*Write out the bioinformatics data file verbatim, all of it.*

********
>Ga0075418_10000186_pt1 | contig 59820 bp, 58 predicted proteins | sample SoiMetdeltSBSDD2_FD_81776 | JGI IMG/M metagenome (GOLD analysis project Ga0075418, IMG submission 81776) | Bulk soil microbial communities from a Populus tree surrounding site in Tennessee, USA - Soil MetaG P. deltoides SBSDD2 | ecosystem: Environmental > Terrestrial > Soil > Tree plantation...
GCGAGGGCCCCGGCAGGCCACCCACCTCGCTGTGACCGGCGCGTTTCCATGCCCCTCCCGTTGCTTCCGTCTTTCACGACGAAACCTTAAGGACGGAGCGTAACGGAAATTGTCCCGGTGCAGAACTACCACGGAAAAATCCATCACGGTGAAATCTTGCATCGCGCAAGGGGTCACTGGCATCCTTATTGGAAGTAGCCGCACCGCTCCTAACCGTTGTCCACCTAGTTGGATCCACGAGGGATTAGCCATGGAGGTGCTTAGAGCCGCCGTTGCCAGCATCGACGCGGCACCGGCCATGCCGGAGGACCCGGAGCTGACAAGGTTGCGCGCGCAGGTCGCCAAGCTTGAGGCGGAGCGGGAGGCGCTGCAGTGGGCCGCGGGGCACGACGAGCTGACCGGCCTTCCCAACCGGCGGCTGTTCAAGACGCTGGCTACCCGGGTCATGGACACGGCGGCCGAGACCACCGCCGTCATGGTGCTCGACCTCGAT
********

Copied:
>Ga0075418_10000186_pt1 | contig 59820 bp, 58 predicted proteins | sample SoiMetdeltSBSDD2_FD_81776 | JGI IMG/M metagenome (GOLD analysis project Ga0075418, IMG submission 81776) | Bulk soil microbial communities from a Populus tree surrounding site in Tennessee, USA - Soil MetaG P. deltoides SBSDD2 | ecosystem: Environmental > Terrestrial > Soil > Tree plantation...
GCGAGGGCCCCGGCAGGCCACCCACCTCGCTGTGACCGGCGCGTTTCCATGCCCCTCCCGTTGCTTCCGTCTTTCACGACGAAACCTTAAGGACGGAGCGTAACGGAAATTGTCCCGGTGCAGAACTACCACGGAAAAATCCATCACGGTGAAATCTTGCATCGCGCAAGGGGTCACTGGCATCCTTATTGGAAGTAGCCGCACCGCTCCTAACCGTTGTCCACCTAGTTGGATCCACGAGGGATTAGCCATGGAGGTGCTTAGAGCCGCCGTTGCCAGCATCGACGCGGCACCGGCCATGCCGGAGGACCCGGAGCTGACAAGGTTGCGCGCGCAGGTCGCCAAGCTTGAGGCGGAGCGGGAGGCGCTGCAGTGGGCCGCGGGGCACGACGAGCTGACCGGCCTTCCCAACCGGCGGCTGTTCAAGACGCTGGCTACCCGGGTCATGGACACGGCGGCCGAGACCACCGCCGTCATGGTGCTCGACCTCGAT